Minnesota vs. Arkansas Healthcare

My Experience at Saint Luke’s Hospital where their motto is: THE PATIENT, ABOVE ALL ELSE


Several years ago I was traveling to Lake Superior to escape the Arkansas heat when I had some pain. I called my daughter who told me a walk-in clinic could give me antibiotics that would cure it quickly.

After checking into a motel in Duluth, Minnesota, I asked the desk clerk if there was a clinic nearby. She said Saint Luke’s was close and they would see walk-ins.

I drove to the hospital and easily found a parking spot. My walk to my mailbox at home is longer than the walk from the parking lot. I was impressed, a parking space for a customer — what a novel idea.

I walked up to the counter and told them I needed to see a doctor. I was immediately taken to an examination room where a Physician’s Assistant interviewed me regarding my symptoms and ordered lab work. Simultaneously, a young lady entered the room and entered some of my demographic information (name, address, medications, and allergies) into a computer terminal. In less than five minutes, a Medical Doctor entered the room with the results of my tests and handed me a prescription.

The last order of business on my way out was an inquiry about health insurance. The entire time spent inside Saint Luke’s Hospital was much shorter than the time I am accustomed to waiting before even talking to any medical staff member.

A good friend of mine and former Mayor of Fort Smith went to another Minnesota clinic for an evaluation. He told me he walked into the Mayo Clinic and picked up a magazine on the way to the counter. He walked out of the clinic after the evaluation without having time to open the magazine.

Life expectancy is about 4 years less in Arkansas than Minnesota. Nobody will touch a patient in Arkansas without first making copies of insurance cards. At Saint Luke’s, they didn’t even know my name or have a single record about me in their entire system. I never touched a sheet of paper or filled out a single form.

In Arkansas, the first order of business is to make a copy of the patient’s insurance cards. Then, virtually every clinic and hospital will hand you a clipboard with a stack of papers to fill out even if you have been a patient for years. What can go wrong when a clipboard is passed around among sick people? The third leading cause of death in the United States is medical errors claiming more than 250,000 lives each year. That was reported in 2016 by the Washington Post.

I don’t think that includes illnesses caused by germs, pneumonia and other things while under hospital care? You would think that a patient scheduled for a CT scan or anything else would not need to sit in a waiting room filling out information that the hospital already has.

I was on a hospital board years ago and I have talked to many medical personnel. They tell me that hospital administrators are concerned about the bottom line and a myriad of things but something like the motto of Saint Luke’s Hospital is not on their radar. Most had never ever had a conversation with an administrator. No administrator had asked them what they needed to be able to do their jobs a lot better. Few administrators walked in the Emergency Rooms of their own hospitals and witnessed the treatment or lack of treatment of injured patients. If they had, they would have seen that most Emergency Rooms have the organization of a Zoo.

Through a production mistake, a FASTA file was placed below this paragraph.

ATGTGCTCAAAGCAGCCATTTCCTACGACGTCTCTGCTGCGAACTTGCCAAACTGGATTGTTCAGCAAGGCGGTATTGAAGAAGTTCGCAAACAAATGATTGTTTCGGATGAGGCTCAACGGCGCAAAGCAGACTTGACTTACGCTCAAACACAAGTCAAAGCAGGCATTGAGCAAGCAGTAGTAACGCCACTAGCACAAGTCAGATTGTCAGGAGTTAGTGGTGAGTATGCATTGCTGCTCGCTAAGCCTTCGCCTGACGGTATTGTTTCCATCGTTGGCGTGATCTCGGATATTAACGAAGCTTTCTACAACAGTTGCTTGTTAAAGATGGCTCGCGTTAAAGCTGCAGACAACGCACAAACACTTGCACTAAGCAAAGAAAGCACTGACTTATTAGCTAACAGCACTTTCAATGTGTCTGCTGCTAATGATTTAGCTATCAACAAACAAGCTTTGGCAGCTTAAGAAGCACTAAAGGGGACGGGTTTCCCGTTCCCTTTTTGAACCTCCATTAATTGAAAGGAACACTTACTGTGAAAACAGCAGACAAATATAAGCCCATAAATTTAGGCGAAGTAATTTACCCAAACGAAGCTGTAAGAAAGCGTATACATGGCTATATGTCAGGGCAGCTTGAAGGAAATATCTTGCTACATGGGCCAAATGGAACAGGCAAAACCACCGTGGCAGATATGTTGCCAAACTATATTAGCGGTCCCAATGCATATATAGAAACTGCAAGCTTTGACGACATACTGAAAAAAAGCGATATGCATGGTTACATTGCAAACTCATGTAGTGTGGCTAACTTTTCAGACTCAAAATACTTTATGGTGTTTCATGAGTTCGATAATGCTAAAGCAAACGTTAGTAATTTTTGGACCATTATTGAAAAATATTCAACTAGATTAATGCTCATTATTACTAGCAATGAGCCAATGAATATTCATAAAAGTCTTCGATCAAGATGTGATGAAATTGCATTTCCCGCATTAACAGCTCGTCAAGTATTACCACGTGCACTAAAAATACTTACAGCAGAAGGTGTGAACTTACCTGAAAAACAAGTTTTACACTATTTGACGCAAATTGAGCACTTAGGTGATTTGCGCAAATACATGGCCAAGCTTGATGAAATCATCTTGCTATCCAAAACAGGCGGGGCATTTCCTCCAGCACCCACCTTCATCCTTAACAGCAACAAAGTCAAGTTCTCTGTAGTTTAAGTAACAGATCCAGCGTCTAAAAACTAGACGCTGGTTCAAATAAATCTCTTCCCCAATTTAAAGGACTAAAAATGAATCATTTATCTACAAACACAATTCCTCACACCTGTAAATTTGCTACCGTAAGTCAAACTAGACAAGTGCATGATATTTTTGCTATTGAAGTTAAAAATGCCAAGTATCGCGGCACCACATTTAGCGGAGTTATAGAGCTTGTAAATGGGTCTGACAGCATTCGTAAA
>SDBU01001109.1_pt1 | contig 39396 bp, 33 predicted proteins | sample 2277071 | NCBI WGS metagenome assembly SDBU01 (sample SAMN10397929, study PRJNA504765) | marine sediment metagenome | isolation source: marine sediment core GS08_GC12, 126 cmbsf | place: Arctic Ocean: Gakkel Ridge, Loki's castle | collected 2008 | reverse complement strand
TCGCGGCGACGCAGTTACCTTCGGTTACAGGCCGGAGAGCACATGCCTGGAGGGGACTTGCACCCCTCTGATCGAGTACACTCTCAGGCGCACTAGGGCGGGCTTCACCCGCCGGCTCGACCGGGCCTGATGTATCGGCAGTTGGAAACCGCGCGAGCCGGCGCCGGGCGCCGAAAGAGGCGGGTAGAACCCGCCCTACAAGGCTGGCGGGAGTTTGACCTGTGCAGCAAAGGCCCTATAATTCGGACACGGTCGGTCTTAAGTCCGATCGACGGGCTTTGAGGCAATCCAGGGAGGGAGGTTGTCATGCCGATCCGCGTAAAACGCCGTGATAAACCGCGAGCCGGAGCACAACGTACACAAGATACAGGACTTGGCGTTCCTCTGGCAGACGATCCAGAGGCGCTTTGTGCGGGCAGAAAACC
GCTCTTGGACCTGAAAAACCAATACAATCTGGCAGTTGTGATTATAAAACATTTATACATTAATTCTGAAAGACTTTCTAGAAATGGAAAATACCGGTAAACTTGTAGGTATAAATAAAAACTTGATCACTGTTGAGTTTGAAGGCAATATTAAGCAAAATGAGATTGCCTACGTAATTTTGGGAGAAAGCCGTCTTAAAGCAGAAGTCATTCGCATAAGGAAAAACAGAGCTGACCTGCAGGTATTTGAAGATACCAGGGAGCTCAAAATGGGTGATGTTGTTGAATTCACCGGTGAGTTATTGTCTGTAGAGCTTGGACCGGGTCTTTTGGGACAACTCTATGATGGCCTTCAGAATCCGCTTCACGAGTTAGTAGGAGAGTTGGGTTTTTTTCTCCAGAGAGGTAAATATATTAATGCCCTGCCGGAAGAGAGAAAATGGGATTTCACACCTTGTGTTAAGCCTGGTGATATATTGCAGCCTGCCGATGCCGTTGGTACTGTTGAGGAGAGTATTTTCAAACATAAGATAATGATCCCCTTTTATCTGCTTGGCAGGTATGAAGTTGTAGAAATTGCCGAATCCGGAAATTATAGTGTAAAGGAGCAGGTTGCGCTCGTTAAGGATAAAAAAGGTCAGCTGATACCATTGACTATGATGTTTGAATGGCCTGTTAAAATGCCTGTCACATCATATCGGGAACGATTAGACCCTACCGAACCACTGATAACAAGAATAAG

Only 29.8% of Emergency Room patients actually see any medical personnel within 15 minutes. I think they are afraid to publish the average wait times. “Anecdotally, there’s no question that it’s getting worse,” said Dr. Sandra Schneider, Professor of Emergency Medicine at the University of Rochester in New York.

Schneider said out of 1,500 emergency physicians recently surveyed, 200 personally knew of a person who had died because of the practice of “boarding.”

Boarding means keeping patients in an emergency room bed when they should be in a regular hospital bed. Schneider said the practice eventually creates a backup in the emergency room.

Hospital Administrators are DEEPLY involved in POLITICS. Hospitals and Nursing Homes gave $64,000 to Governor Hutchinson’s campaign. That does not count individual contributions from Administrators or the contributions to Legislators who got Obamacare passed for them.

I know that hospitals have valid excuses for some problems such as illegal aliens or legal refugees pouring into America with diseases that were eradicated in the U.S. 100 years ago. Also, too many people run to Emergency Rooms with a headache instead of taking an aspirin. If hospitals don’t treat hangnails in a timely manner they can be sued. Too much of what hospitals are forced to do has nothing to do with healthcare but is the practice of Defensive Medicine to avoid malpractice suits. I think this will be remedied with the Trump Healthcare plan but mismanagement and lack of management and leadership will still envelope our clinics and hospitals. Fraud, waste and abuse permeates hospitals just like it permeates our government. We can do better.

Duluth is a port city the same size as port city Fort Smith. It was home port for the SS Edmund Fitzgerald that sank in 1975 losing all 29 crew members. “The Wreck of the Edmund Fitzgerald” was my favorite song in 1976 when Gordon Lightfoot released the album Summertime Dream.


One Response to “Minnesota vs. Arkansas Healthcare”

  1. Carolyn Walker Says:

    Having been involved with with emergency rooms or hospitalizing my mother, daughter and husband over the last 10 years, I could tell you some horror stories. That damn clipboard is a constant irritation.
    Baxter General Hospital is the worst with wait times and incorrect diagnosis.

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